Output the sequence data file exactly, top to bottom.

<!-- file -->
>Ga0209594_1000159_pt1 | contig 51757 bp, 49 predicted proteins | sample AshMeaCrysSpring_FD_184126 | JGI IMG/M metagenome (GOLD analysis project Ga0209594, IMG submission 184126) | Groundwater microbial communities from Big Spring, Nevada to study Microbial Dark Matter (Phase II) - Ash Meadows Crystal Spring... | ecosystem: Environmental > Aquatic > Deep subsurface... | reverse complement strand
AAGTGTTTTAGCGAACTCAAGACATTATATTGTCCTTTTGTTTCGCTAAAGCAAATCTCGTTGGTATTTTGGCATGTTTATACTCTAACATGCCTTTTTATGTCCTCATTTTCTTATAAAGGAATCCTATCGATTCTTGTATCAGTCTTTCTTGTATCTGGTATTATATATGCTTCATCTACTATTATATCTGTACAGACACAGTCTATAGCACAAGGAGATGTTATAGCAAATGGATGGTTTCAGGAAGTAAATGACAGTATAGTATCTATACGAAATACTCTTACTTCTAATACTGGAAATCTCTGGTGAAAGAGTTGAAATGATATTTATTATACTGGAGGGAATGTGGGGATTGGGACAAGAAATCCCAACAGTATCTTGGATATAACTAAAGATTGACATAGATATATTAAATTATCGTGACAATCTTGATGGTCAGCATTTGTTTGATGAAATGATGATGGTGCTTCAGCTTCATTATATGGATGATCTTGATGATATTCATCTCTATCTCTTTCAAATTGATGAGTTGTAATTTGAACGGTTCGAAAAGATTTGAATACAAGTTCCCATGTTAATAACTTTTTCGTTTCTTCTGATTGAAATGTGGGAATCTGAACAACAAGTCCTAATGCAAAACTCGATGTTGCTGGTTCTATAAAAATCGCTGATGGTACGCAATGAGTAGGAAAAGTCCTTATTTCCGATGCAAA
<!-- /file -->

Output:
>Ga0209594_1000159_pt1 | contig 51757 bp, 49 predicted proteins | sample AshMeaCrysSpring_FD_184126 | JGI IMG/M metagenome (GOLD analysis project Ga0209594, IMG submission 184126) | Groundwater microbial communities from Big Spring, Nevada to study Microbial Dark Matter (Phase II) - Ash Meadows Crystal Spring... | ecosystem: Environmental > Aquatic > Deep subsurface... | reverse complement strand
AAGTGTTTTAGCGAACTCAAGACATTATATTGTCCTTTTGTTTCGCTAAAGCAAATCTCGTTGGTATTTTGGCATGTTTATACTCTAACATGCCTTTTTATGTCCTCATTTTCTTATAAAGGAATCCTATCGATTCTTGTATCAGTCTTTCTTGTATCTGGTATTATATATGCTTCATCTACTATTATATCTGTACAGACACAGTCTATAGCACAAGGAGATGTTATAGCAAATGGATGGTTTCAGGAAGTAAATGACAGTATAGTATCTATACGAAATACTCTTACTTCTAATACTGGAAATCTCTGGTGAAAGAGTTGAAATGATATTTATTATACTGGAGGGAATGTGGGGATTGGGACAAGAAATCCCAACAGTATCTTGGATATAACTAAAGATTGACATAGATATATTAAATTATCGTGACAATCTTGATGGTCAGCATTTGTTTGATGAAATGATGATGGTGCTTCAGCTTCATTATATGGATGATCTTGATGATATTCATCTCTATCTCTTTCAAATTGATGAGTTGTAATTTGAACGGTTCGAAAAGATTTGAATACAAGTTCCCATGTTAATAACTTTTTCGTTTCTTCTGATTGAAATGTGGGAATCTGAACAACAAGTCCTAATGCAAAACTCGATGTTGCTGGTTCTATAAAAATCGCTGATGGTACGCAATGAGTAGGAAAAGTCCTTATTTCCGATGCAAA